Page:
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Costa Rica sets higher park entrance fees in bid for more revenue for protected areas

May 15, 2014

The National System of Conservation Areas (SINAC) on April 30 published an updated list of entrance fees to the country’s protected areas. A decree authorizing new fees will take effect on Aug. 1 and will set higher entrance fees according to quality and quantity of services and infrastructure for each of Costa Rica’s national parks and conservation areas.

It also sets separate rates for local and foreign tourists.

Entrance fees for residents in some areas will increase from ₡500 to ₡4,000 ($0.90-7.50), although many locations will cost only ₡1,000 ($2).

As an incentive, SINAC also will offer free entrance for local tourists on the second Wednesday of each month.

For foreign tourists, some rates will increase from $2-$10, but most parks will charge an average of $5.

Visitors to the world-famous Cocos Island National Park in the Pacific will pay the highest fees, at $25 for local tourists and $50 for foreigners.

Costa Rica currently has 169 protected areas, and in most cases, visitors can pay entry fees on-site.

However, three national parks require tourists to make reservations and pay in advance via a bank deposit. Fees for those parks include charges for lodging due to remote locations and difficult access. The three are Corcovado and Caño Island national parks in the South Pacific and Chirripó National Park, home of Costa Rica’s highest peak, Mount Chirripó.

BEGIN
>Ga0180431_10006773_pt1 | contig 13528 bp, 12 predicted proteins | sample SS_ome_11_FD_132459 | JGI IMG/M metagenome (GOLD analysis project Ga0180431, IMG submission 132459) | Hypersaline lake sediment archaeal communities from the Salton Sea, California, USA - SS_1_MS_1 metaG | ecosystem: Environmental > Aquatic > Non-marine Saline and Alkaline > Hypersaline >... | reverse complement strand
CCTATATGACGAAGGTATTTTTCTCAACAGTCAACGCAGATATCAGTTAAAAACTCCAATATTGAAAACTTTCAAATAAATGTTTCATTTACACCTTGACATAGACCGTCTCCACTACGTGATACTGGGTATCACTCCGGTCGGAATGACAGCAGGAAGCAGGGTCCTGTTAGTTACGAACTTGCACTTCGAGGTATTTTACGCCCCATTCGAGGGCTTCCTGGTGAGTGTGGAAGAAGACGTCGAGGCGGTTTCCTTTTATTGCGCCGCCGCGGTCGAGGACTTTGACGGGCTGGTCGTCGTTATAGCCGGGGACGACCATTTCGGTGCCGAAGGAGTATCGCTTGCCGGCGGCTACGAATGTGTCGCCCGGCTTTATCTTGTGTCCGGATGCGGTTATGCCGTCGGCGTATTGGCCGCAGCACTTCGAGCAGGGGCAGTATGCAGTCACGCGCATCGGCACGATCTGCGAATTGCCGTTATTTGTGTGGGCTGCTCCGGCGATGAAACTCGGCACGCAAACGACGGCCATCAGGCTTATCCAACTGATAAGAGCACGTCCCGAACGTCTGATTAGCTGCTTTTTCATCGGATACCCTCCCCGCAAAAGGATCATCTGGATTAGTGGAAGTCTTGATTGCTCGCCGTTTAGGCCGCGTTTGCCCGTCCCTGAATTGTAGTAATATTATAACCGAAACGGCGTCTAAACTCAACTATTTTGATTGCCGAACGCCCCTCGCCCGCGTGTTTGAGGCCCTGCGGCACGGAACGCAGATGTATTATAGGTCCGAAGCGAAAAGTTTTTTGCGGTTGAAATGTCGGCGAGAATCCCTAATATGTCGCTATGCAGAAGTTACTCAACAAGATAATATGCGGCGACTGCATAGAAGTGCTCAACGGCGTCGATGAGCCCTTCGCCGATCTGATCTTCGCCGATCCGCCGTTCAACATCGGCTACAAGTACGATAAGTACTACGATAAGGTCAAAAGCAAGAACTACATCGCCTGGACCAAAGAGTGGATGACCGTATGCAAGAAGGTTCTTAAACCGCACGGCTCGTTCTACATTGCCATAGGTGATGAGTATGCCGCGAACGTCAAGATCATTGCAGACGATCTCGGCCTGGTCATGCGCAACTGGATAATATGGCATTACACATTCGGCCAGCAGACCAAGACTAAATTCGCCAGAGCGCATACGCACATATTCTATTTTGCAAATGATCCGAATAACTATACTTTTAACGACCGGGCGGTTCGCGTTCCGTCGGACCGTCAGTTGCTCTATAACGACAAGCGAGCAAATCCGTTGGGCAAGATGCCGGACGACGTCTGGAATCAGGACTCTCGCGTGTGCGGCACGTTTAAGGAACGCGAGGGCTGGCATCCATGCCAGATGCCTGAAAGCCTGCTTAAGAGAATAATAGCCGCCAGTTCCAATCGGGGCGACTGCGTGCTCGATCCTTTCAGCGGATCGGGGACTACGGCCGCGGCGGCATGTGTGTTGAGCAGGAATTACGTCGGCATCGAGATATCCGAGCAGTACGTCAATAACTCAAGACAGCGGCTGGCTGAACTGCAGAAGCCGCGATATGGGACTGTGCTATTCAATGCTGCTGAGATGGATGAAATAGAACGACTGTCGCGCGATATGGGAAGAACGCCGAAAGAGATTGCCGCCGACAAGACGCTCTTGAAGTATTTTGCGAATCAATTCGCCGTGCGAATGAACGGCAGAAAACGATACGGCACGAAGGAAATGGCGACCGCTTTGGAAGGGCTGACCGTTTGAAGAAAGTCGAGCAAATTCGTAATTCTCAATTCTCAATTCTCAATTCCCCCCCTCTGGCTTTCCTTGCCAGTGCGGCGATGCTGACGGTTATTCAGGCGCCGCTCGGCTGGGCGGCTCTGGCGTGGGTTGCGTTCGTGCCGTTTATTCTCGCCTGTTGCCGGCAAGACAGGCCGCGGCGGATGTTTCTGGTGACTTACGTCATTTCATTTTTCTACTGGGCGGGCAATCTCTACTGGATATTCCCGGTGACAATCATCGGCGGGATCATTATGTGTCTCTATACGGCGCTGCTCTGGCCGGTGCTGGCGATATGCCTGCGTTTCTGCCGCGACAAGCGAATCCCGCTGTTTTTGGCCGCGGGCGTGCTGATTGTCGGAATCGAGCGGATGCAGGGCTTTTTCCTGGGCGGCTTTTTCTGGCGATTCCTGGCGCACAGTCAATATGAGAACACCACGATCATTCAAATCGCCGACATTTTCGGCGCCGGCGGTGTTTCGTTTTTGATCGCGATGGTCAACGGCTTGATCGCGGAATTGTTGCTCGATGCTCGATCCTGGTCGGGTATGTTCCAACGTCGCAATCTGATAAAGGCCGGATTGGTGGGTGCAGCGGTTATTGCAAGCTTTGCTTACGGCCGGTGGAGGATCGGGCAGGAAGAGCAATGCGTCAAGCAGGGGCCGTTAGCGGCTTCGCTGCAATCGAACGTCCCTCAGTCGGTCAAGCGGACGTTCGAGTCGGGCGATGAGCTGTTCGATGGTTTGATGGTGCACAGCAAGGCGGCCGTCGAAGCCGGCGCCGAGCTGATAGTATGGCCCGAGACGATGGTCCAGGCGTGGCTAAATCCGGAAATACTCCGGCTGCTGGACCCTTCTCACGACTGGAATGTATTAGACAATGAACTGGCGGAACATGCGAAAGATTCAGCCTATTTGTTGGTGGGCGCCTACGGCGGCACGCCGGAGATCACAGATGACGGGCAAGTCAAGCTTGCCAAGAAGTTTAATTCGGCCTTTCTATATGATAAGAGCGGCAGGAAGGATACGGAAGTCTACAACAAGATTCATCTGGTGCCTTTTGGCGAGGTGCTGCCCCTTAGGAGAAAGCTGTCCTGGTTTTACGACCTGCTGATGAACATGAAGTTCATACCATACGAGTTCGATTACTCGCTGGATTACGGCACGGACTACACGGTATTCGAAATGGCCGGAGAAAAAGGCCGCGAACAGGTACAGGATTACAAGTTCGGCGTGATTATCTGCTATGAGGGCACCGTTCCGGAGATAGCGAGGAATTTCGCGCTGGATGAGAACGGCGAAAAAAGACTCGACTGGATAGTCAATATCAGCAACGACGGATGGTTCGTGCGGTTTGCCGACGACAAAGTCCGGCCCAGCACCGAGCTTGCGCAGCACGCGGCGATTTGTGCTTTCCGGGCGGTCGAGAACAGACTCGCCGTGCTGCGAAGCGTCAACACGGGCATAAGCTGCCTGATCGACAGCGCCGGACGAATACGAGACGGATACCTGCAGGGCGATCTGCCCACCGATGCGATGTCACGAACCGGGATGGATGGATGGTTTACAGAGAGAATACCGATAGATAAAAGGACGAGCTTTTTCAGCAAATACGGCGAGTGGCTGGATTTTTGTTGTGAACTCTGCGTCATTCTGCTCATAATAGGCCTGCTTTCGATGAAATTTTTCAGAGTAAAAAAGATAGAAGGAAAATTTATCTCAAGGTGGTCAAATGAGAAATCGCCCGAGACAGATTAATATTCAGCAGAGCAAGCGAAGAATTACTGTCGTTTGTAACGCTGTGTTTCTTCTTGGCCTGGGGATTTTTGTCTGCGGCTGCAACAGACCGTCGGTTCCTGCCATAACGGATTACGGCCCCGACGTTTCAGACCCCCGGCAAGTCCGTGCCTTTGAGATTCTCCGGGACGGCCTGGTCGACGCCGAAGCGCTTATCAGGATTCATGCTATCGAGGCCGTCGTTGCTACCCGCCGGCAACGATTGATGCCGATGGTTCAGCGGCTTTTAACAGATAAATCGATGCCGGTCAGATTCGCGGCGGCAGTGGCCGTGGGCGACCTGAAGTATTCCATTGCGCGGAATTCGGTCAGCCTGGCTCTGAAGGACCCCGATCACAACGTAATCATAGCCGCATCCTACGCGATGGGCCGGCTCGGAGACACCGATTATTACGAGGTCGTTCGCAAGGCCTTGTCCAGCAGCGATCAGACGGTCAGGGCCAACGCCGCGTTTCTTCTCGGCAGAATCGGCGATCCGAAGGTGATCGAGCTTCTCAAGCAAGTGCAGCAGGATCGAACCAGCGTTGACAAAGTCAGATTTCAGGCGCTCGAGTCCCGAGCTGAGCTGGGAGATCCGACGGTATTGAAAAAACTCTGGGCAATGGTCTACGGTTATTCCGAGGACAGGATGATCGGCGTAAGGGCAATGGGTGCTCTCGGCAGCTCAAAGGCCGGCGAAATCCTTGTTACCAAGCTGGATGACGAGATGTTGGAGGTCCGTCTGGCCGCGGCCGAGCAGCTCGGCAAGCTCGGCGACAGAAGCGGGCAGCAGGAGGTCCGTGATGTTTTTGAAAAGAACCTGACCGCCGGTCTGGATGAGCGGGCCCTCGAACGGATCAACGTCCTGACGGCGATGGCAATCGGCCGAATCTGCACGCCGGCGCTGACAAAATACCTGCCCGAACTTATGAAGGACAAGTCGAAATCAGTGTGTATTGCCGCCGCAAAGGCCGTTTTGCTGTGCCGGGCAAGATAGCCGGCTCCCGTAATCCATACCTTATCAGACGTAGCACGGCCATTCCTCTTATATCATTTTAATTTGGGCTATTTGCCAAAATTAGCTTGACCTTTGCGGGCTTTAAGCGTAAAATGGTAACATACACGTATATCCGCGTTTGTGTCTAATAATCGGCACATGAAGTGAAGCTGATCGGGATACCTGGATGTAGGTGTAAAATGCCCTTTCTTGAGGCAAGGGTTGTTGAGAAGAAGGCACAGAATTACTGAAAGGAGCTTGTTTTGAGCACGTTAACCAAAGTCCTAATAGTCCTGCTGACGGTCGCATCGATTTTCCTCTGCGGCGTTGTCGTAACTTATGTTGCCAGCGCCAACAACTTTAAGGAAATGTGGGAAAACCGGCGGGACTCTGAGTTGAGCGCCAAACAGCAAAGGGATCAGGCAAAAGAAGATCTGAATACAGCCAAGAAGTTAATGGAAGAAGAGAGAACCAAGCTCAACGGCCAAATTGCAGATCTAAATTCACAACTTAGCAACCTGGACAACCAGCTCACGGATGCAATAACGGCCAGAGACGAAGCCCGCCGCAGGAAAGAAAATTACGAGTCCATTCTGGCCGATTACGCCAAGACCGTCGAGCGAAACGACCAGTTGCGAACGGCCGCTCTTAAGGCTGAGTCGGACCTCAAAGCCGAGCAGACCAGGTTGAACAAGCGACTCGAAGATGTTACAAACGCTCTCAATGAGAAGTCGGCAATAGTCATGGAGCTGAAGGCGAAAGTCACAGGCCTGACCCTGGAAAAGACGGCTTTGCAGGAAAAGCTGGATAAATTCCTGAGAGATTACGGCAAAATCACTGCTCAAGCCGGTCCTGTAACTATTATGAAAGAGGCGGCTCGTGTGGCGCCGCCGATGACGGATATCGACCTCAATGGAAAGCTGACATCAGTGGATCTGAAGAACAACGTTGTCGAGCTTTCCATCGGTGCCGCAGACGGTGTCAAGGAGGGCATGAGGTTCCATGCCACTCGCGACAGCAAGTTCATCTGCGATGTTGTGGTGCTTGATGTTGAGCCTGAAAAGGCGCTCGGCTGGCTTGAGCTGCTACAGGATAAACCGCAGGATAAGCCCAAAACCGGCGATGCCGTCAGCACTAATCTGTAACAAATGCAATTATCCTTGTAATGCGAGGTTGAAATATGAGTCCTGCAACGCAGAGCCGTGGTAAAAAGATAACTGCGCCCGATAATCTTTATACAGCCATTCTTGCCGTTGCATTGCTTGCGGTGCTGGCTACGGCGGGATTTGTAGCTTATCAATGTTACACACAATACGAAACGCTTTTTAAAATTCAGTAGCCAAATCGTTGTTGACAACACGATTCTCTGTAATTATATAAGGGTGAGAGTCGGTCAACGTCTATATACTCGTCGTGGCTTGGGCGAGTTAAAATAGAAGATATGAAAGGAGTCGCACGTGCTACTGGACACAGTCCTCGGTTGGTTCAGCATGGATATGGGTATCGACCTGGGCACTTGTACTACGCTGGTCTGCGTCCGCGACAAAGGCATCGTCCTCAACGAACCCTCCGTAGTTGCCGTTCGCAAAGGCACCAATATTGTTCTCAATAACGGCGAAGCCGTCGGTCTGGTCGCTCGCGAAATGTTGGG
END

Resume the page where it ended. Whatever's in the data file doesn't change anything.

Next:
Admission to these parks is regulated, meaning that in order to visit, tourists need to schedule and confirm exact dates and pay entrance fees through a bank deposit at the state-owned Banco Nacional.

Deposits must be made to “SINAC-Fondo de Parques Nacionales” account number 41220-5 (for colones) or 60059 (for U.S. dollars), SINAC CFO Ana Lucía Ovares Jáen said.

The new regulations stipulate separate fees for those wanting to enter a protected area for research or filming purposes.

Scientists conducting research authorized by SINAC must pay rates ranging from $5 per day for stays of up to three months, to $15 a day for projects lasting one year or longer.

Exceptions include researchers working for SINAC or helping the agency in any biodiversity protection project.

Those interested in filming for scientific, educational or tourism purposes will be charged a daily rate of $300, and commercial filming will be charged $1,000 per day.

Under SINAC’s legislation, all revenue from entrance fees must be used by the National Parks Fund. Agency officials expect new rates to increase the fund by $5.6 million annually.

“All funds will be invested in operational expenses, such as providing park rangers with appropriate weapons and equipment or infrastructure improvements,” former Environment Vice Minister Ana Lorena Guevara said in April.

See the full list of new fees and MINAE decree #38295 in the official newspaper La Gaceta.

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